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Announcing my free book on Vim (swaroopch.com)
101 points by prakash on Nov 26, 2008 | hide | past | web | favorite | 27 comments

I use emacs, and won't be switching to Vim anytime soon, but I'd like to say thanks for writing what seems like a really good book and releasing it for free.

The world needs more of this.

How convenient, considering I am returning to Vim after a very long absence!

Step 1: Start reading online.

Step 2: Buy it because releasing books for free is friendly.

Seems great.

Are there any similarly gentle intros to emacs?

    M-x help-with-tutorial

Which is Emacs keyboard shorthand for, "press Alt-x, let go of Alt, then type help-with-tutorial and press Enter".

If that doesn't work (depending on what Emacs thinks your Alt key is), you can also type Control-H, let go of Control, and then type t.



I thought David was kidding. Jesus.

Not at all. That's the Emacs crash course: How do you move by charcters/words/lines/sentences/paragraphs/function definitions/..., how do you open/save files, what does 'C-x M-c butterfly' mean, how do you browse the main help system, etc. It probably takes about half an hour to go through.

Emacs is largely self-documenting, but since it was written decades (and several OSs) ago, it's IMHO worth reading through the basics. For one thing, it tends to use different terminology than most people are familiar with.

I'd say press F1 F1 and follow instructions on the screen.

:help Just to mention the same for Vim. :-)

F1 even works.

  % vimtutor
An alternative.

Vim seems to add a lot of things you would rather expect from emacs (great extensibility) and emacs of course has always been able to emulate vi keybindings.

What are the major differences in functionality between the two?

Even with all it's features, Vim's direction has always been as a pure text editor. Plugins focus on making editing better, new features help with multiple windows, making modes easier, etc.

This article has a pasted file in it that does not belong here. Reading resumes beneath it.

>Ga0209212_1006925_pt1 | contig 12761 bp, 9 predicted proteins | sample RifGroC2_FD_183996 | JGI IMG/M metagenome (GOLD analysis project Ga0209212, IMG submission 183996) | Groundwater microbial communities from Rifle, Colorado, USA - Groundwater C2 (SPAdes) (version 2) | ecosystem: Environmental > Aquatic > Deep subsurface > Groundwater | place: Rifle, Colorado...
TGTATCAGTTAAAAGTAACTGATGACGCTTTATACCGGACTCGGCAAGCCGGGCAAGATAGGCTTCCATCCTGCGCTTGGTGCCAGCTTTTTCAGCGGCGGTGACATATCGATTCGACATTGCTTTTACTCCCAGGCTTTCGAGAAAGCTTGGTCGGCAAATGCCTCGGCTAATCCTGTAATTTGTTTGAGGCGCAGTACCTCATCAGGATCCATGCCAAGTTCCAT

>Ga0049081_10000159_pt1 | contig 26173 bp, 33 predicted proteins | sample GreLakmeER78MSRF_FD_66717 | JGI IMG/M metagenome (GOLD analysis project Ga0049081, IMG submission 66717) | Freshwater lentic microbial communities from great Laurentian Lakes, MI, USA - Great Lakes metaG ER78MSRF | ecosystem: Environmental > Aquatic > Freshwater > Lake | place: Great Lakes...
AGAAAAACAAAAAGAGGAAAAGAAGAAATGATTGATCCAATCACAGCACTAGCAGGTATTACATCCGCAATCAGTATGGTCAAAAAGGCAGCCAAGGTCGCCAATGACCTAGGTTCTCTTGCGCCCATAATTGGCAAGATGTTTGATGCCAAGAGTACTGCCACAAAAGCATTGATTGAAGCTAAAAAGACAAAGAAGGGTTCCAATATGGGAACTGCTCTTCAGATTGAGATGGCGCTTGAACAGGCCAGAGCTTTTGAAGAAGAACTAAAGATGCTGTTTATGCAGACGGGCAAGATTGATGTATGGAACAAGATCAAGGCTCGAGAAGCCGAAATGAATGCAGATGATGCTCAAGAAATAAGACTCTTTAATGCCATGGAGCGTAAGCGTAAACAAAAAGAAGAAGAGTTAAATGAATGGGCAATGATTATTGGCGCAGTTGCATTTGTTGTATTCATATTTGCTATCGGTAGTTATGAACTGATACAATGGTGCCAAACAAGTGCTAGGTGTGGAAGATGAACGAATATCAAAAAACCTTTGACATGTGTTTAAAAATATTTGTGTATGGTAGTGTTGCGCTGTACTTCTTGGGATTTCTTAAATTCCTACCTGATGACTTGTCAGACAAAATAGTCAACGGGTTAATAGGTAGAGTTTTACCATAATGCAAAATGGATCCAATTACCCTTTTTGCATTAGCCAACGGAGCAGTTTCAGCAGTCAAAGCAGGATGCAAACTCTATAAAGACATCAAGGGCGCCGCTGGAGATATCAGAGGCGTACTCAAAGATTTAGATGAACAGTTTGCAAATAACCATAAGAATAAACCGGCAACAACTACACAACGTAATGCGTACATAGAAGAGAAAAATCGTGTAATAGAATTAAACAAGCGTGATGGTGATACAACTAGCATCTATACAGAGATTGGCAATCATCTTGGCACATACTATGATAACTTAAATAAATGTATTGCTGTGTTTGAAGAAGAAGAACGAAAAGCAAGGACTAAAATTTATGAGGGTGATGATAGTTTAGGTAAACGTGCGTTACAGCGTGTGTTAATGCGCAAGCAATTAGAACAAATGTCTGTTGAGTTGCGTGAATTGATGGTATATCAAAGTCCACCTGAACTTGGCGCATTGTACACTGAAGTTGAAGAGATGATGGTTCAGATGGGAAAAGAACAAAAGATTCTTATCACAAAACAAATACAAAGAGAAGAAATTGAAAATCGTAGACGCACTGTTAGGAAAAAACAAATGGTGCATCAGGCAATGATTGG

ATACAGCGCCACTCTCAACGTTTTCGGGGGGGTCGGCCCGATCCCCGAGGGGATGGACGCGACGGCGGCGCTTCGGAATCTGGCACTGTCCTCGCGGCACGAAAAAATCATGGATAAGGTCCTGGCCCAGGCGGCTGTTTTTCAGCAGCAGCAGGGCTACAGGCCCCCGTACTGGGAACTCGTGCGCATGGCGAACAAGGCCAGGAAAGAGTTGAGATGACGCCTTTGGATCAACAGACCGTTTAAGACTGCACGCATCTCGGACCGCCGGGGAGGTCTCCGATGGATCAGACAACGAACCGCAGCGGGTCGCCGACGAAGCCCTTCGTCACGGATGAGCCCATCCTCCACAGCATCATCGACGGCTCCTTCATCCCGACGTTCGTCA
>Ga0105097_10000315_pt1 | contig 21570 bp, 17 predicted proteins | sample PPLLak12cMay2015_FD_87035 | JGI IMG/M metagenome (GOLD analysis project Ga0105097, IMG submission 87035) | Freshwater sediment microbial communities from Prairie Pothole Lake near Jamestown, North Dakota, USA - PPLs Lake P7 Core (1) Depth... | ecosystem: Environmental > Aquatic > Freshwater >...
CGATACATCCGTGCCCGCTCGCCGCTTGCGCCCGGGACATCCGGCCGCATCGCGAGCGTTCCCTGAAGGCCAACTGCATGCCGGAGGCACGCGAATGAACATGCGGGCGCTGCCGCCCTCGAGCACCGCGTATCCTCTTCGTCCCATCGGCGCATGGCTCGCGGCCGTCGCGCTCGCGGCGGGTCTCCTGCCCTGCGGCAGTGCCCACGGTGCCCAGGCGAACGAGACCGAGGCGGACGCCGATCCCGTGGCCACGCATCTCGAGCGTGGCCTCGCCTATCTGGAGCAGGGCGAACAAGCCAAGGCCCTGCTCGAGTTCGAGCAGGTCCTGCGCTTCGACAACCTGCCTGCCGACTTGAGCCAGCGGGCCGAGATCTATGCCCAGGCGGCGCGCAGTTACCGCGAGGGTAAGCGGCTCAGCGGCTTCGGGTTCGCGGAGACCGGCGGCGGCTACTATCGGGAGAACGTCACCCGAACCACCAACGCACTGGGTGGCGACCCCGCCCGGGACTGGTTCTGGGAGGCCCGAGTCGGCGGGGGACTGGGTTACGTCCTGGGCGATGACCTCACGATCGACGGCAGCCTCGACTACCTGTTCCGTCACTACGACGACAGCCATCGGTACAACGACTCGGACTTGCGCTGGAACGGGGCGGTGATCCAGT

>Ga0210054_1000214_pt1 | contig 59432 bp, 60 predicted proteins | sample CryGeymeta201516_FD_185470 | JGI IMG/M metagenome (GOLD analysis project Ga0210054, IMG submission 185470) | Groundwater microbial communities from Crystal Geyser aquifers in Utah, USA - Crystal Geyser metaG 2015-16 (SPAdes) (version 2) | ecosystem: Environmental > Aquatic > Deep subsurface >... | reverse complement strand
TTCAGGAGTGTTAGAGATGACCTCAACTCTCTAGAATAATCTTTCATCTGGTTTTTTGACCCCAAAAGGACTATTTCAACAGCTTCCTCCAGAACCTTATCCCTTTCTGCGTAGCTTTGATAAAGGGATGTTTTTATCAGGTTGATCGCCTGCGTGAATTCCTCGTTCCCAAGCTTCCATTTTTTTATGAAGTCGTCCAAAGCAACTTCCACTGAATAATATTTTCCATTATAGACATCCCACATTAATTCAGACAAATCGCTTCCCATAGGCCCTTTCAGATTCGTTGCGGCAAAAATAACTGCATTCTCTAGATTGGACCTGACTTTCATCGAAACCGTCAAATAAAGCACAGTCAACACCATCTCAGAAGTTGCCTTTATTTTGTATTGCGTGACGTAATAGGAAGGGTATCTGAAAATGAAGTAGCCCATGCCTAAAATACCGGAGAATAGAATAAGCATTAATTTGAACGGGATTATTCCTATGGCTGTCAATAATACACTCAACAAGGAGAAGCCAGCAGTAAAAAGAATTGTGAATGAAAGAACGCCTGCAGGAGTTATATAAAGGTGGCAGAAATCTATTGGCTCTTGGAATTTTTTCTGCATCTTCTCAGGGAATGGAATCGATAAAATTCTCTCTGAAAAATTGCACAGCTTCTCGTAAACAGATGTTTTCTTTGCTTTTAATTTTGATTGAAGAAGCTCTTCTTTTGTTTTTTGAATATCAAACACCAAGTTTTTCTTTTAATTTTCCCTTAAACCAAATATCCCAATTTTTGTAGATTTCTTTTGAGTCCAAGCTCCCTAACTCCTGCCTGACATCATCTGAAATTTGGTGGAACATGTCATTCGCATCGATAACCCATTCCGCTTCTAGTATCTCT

Emacs is really a platform who's main use is a text editor. The programming tools are stronger, and it has a few more interactive options when making extensions. This allows developers to create news readers, email clients, web browsers all inside emacs. Much of that could potentially be possible in Vim, but it would require shelling out, and would have a nasty interface in general.

> The programming tools are stronger

Not really. Not outside of lisp. Vim makes for a fully capable ide.

> allows developers to create news readers, email clients, web browsers

And they're all silly wasted effort.

Longer comment about same: http://news.ycombinator.com/item?id=230990

Emacs is a Lisp virtual machine, and tends to act more like an integrated environment, while vi(m) is a text editor with less intrinsic extensibility.

Also, Emacs's default keybindings (both in the main system and virtually every mode people write for it, out of tradition) tend to use quite a bit of modifier keys (e.g. you are frequently typing with control held down), which can be hard on your hands. Vi clearly wins in this regard.

The key thing being Vim's "modes". Vim users spend most of their time in normal mode navigating and doing some editing. Insert mode is for actually typing characters into the document.

Right. Emacs modes are more context-oriented ("I'm editing XML, so give me navigation commands that natively understand that syntax") while vi modes are operation-oriented (either inserting/appending or navigating/editing). In the vi sense, Emacs is always in both modes, so you need to press modifier keys to categorize actions (and if you're unlucky, you may find yourself gradually growing crab claws for pinkies).

There's an editor synthesis waiting to happen, but decades of old elisp means there's a lot of inertia for new editors to overcome.

The difference I was trying to point out is that Emacs is always in "insert mode" in the vi sense. In vi normal mode, many commands don't require modifier keys.

Vim has syntax-aware navigation, too. And what Emacs calls "modes", Vim calls syntax/filetype plugins.

Pretty much the first thing I do these days is swap Caps Lock and Control on my keyboard layout. Emacs is the reason I started doing this, now I wonder how I ever lived without it.

On long days at work, sometimes my pinky will start to ache from holding down control while typing. It's definitely better than leaving Ctrl at the bottom left, but I'm considering remapping the left Alt to Ctrl so I can type it with my thumb. (No other RSI symptoms, and I'd like to keep it that way.)

I don't have a Kinesis keyboard, but I read that their modifier keys (along with space, Enter, and backspace) are all at the thumbs, and that seems like a really good idea.

What I really like about emacs is extensibility in Lisp. I used vim until I wanted to be able to hack my editor. I have absolutely no desire to learn vimscript, a language useful solely for hacking vim. Lisp, on the other hand, is actually a real language.

You can script Vim in python.

Any links or resources for this? I would much rather do that than using vimscript!

Just started reading it.

So far great reading.

Thank you very much

Swaroop's byte of python book is well liked by beginners.

Clearly better than Emacs! (j/k)

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